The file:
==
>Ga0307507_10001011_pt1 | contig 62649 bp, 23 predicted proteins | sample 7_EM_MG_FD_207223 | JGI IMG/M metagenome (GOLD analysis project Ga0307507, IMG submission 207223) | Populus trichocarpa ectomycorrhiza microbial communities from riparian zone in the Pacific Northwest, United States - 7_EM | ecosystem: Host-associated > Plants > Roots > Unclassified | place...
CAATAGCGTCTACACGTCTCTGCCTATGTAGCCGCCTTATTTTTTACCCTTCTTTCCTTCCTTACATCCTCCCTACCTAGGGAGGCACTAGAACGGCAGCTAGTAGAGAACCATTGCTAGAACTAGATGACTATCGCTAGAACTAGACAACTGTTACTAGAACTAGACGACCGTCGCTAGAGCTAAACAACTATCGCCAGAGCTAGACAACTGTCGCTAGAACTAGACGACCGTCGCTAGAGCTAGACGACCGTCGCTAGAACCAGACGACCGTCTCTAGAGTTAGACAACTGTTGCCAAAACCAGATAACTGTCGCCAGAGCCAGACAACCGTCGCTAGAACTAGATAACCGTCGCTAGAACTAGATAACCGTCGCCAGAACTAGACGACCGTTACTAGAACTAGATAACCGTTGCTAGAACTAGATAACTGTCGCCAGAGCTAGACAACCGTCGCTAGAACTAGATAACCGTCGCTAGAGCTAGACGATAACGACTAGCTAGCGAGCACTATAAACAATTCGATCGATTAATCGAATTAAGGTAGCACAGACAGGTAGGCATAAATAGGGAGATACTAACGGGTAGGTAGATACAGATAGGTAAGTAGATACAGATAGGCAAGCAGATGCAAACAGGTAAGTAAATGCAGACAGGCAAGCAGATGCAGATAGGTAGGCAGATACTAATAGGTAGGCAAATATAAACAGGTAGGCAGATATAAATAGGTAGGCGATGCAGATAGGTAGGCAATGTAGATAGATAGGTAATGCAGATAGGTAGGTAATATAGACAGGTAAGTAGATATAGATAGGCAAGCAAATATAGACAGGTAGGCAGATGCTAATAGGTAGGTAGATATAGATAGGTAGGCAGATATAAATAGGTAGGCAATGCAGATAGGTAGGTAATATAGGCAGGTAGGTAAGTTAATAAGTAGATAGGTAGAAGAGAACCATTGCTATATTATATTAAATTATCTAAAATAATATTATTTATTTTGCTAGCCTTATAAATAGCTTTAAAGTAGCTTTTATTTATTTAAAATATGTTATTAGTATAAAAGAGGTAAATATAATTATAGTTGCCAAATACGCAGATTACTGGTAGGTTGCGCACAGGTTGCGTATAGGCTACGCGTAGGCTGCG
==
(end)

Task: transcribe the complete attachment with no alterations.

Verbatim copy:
>Ga0307507_10001011_pt1 | contig 62649 bp, 23 predicted proteins | sample 7_EM_MG_FD_207223 | JGI IMG/M metagenome (GOLD analysis project Ga0307507, IMG submission 207223) | Populus trichocarpa ectomycorrhiza microbial communities from riparian zone in the Pacific Northwest, United States - 7_EM | ecosystem: Host-associated > Plants > Roots > Unclassified | place...
CAATAGCGTCTACACGTCTCTGCCTATGTAGCCGCCTTATTTTTTACCCTTCTTTCCTTCCTTACATCCTCCCTACCTAGGGAGGCACTAGAACGGCAGCTAGTAGAGAACCATTGCTAGAACTAGATGACTATCGCTAGAACTAGACAACTGTTACTAGAACTAGACGACCGTCGCTAGAGCTAAACAACTATCGCCAGAGCTAGACAACTGTCGCTAGAACTAGACGACCGTCGCTAGAGCTAGACGACCGTCGCTAGAACCAGACGACCGTCTCTAGAGTTAGACAACTGTTGCCAAAACCAGATAACTGTCGCCAGAGCCAGACAACCGTCGCTAGAACTAGATAACCGTCGCTAGAACTAGATAACCGTCGCCAGAACTAGACGACCGTTACTAGAACTAGATAACCGTTGCTAGAACTAGATAACTGTCGCCAGAGCTAGACAACCGTCGCTAGAACTAGATAACCGTCGCTAGAGCTAGACGATAACGACTAGCTAGCGAGCACTATAAACAATTCGATCGATTAATCGAATTAAGGTAGCACAGACAGGTAGGCATAAATAGGGAGATACTAACGGGTAGGTAGATACAGATAGGTAAGTAGATACAGATAGGCAAGCAGATGCAAACAGGTAAGTAAATGCAGACAGGCAAGCAGATGCAGATAGGTAGGCAGATACTAATAGGTAGGCAAATATAAACAGGTAGGCAGATATAAATAGGTAGGCGATGCAGATAGGTAGGCAATGTAGATAGATAGGTAATGCAGATAGGTAGGTAATATAGACAGGTAAGTAGATATAGATAGGCAAGCAAATATAGACAGGTAGGCAGATGCTAATAGGTAGGTAGATATAGATAGGTAGGCAGATATAAATAGGTAGGCAATGCAGATAGGTAGGTAATATAGGCAGGTAGGTAAGTTAATAAGTAGATAGGTAGAAGAGAACCATTGCTATATTATATTAAATTATCTAAAATAATATTATTTATTTTGCTAGCCTTATAAATAGCTTTAAAGTAGCTTTTATTTATTTAAAATATGTTATTAGTATAAAAGAGGTAAATATAATTATAGTTGCCAAATACGCAGATTACTGGTAGGTTGCGCACAGGTTGCGTATAGGCTACGCGTAGGCTGCG